Agenda Index City of Vancouver



Vancouver City Council


Chief Constable and Director of Community Services, Social Planning


Community Safety Grant - Volunteers Training





On October 25, 1996, Council approved the establishment of a joint City of Vancouver and Ministry of Attorney General Community Safety Funding Program. Council also approved a three year commitment (1997-1999) of an annual grant budget of $150,000, to be provided in its annual Operating Budget without offset.

On December 14, 1999 approved the continuation of its participation in the joint City of Vancouver and Ministry of Attorney General Community Safety Funding Program for the year 2000, and consequently. On February 22, 2000, Council approved 19 grants totalling $300,000, with costs to be shared on a 50/50 basis between the City and the Province.

On September 28, 2000, Council approved the continuation of its participation in the joint City of Vancouver and Ministry of Attorney General Community Safety Funding on an ongoing basis. The annual cost for the year 2001 is $150,000, subject to negotiating matching funding from the Provincial Government. The source of funding to be the Other Grants Budget.

Approval of funding requires eight affirmative votes.


This report recommends the rescindment of a $8,000 grant allocated to the Dunbar CPC as part of the year 2000 grants allocation for the Community Safety Program. It is also recommended that a grant for a similar amount be given to the Vancouver Crime Prevention Society for volunteer training activities.
On February 22, 2000 Council approved 19 grants as part of the Community Safety Funding Program. One of these grants, for the amount of $8,000, was given to the Dunbar CPC for the implementation of Block Watch and Bike Patrol programs. Unfortunately, the Dunbar CPC has been unable to attract volunteers that will permit the implementation of these programs. Therefore, staff from the City of Vancouver and from the Ministry of the Attorney General have not been able to disperse the monies in a manner consistent with the guidelines approved by Council, which requires volunteer participation in order for a CPC to receive the funding.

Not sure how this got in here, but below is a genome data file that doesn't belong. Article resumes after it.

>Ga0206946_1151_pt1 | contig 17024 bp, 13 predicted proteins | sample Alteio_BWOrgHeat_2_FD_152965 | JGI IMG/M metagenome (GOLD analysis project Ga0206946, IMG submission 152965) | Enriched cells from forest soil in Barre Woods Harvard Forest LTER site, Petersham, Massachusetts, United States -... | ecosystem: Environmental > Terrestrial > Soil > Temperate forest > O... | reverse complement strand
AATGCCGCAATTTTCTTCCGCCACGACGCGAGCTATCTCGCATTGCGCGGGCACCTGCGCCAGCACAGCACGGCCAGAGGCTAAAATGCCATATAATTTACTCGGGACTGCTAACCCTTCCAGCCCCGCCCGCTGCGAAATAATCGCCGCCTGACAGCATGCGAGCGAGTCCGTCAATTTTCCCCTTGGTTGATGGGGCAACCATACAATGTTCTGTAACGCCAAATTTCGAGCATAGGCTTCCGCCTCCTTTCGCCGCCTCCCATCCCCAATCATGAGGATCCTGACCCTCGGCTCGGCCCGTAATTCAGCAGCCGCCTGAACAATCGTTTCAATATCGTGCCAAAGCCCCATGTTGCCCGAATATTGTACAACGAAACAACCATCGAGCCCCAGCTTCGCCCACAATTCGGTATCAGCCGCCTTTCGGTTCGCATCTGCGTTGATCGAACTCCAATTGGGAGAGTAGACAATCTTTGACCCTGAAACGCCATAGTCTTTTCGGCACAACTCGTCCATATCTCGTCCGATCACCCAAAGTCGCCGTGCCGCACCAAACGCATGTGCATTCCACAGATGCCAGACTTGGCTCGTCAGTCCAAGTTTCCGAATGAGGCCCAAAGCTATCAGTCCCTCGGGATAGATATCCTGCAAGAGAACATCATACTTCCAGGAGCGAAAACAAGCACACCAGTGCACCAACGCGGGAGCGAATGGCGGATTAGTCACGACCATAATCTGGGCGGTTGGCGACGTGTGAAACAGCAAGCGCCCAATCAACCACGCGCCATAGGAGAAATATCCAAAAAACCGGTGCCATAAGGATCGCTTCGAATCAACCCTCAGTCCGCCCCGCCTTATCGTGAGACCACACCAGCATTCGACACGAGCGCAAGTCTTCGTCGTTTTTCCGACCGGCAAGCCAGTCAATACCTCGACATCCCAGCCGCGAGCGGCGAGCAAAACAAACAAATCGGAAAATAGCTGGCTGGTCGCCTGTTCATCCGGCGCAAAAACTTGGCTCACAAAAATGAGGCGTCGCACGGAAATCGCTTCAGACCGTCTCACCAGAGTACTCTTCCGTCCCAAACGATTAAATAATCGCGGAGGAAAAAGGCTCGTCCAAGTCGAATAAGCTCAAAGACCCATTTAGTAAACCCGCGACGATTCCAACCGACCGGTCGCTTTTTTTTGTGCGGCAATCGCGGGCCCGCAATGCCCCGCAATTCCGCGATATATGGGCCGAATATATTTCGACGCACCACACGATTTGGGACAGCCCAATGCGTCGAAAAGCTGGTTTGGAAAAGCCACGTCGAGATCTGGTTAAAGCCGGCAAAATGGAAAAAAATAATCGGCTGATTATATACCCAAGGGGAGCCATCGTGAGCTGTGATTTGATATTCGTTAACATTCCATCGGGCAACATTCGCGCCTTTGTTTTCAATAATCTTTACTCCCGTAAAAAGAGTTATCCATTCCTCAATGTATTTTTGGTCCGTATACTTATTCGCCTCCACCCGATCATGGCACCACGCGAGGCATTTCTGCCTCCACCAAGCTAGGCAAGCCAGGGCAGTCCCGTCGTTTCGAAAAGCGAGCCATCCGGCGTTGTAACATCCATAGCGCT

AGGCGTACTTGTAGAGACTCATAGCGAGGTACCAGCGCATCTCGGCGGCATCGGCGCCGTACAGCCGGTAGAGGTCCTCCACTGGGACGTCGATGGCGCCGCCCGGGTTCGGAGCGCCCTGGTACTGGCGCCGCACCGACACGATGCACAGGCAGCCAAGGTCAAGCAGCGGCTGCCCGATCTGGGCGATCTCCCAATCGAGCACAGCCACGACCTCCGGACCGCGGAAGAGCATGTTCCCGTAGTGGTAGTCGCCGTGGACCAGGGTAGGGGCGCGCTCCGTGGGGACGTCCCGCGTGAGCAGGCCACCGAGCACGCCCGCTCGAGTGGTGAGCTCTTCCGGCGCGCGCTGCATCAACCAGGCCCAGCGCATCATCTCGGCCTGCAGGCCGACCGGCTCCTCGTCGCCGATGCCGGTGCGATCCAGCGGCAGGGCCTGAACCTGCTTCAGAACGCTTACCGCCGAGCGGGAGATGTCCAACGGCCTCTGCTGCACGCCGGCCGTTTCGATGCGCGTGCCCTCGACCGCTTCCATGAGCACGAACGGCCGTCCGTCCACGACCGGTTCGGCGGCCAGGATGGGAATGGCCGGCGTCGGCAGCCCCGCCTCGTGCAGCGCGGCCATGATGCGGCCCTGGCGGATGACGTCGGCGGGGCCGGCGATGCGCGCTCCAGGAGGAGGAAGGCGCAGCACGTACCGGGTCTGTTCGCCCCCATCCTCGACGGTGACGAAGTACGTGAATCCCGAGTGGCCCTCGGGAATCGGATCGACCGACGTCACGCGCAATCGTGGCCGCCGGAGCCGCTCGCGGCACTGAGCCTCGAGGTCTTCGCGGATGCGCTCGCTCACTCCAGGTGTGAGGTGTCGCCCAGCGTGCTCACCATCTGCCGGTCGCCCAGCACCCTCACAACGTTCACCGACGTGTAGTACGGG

Staff has previously reported to Council that the Community Policing program is a strong communications vehicle between the Vancouver Police Department (VPD) and local residents engaging in the conduction of crime prevention activities.
The Community Policing program enjoys the participation of approximately 700 volunteers. Unfortunately, there are some areas in the city where volunteer participation still needs further encouragement. Among other neighbourhoods, the Dunbar area could potentially benefit from the availability of volunteer training programs.

In order to address some of these concerns related to volunteer recruitment and volunteer training, staff is recommending that a grant of $8,000 be given to the Vancouver Crime Prevention Society, which in coordination with the VPD will implement the following training activities:
(1) Volunteer Management Workshop: This is a course that gives CPC coordinators tools to recruit, train, mentor, and deploy volunteers through effective volunteer management techniques. The course teaches assessment of volunteer activity, the importance of volunteer recognition, and principles of volunteer termination.
(2) Basic Volunteer Orientation: This course is a must for all volunteers entering service at a CPC. The course subjects include: Introduction to the VPD; role of the CPC volunteer; powers of arrest and liabilities; description of services offered at CPC'S; 911/ECOMM presentation. Included in this course is the photo identification of all volunteers. This course is taught by VPD personnel, and experts from the various CPC's and outside agencies.
(3) Courses on defusing hostile situations and Conflict Resolution: These two courses are designed to address the situations that CPC volunteer may find themselves in when working at a CPC or when participating in a CPC activity. Skills taught include: recognizing a developing hostile situation, alternatives and actions, negotiating skills, and "verbal karate". These courses are taught by VPD personnel with augmentation by professionals in conflict resolution.
Community Policing continues to be a priority of the VPD and is supported by the City. The allocation of a $8,000 grant to the Vancouver Crime Prevention Society will further facilitate the recruitment and training of volunteers to participate in crime prevention activities being coordinated by Vancouver's CPCs.

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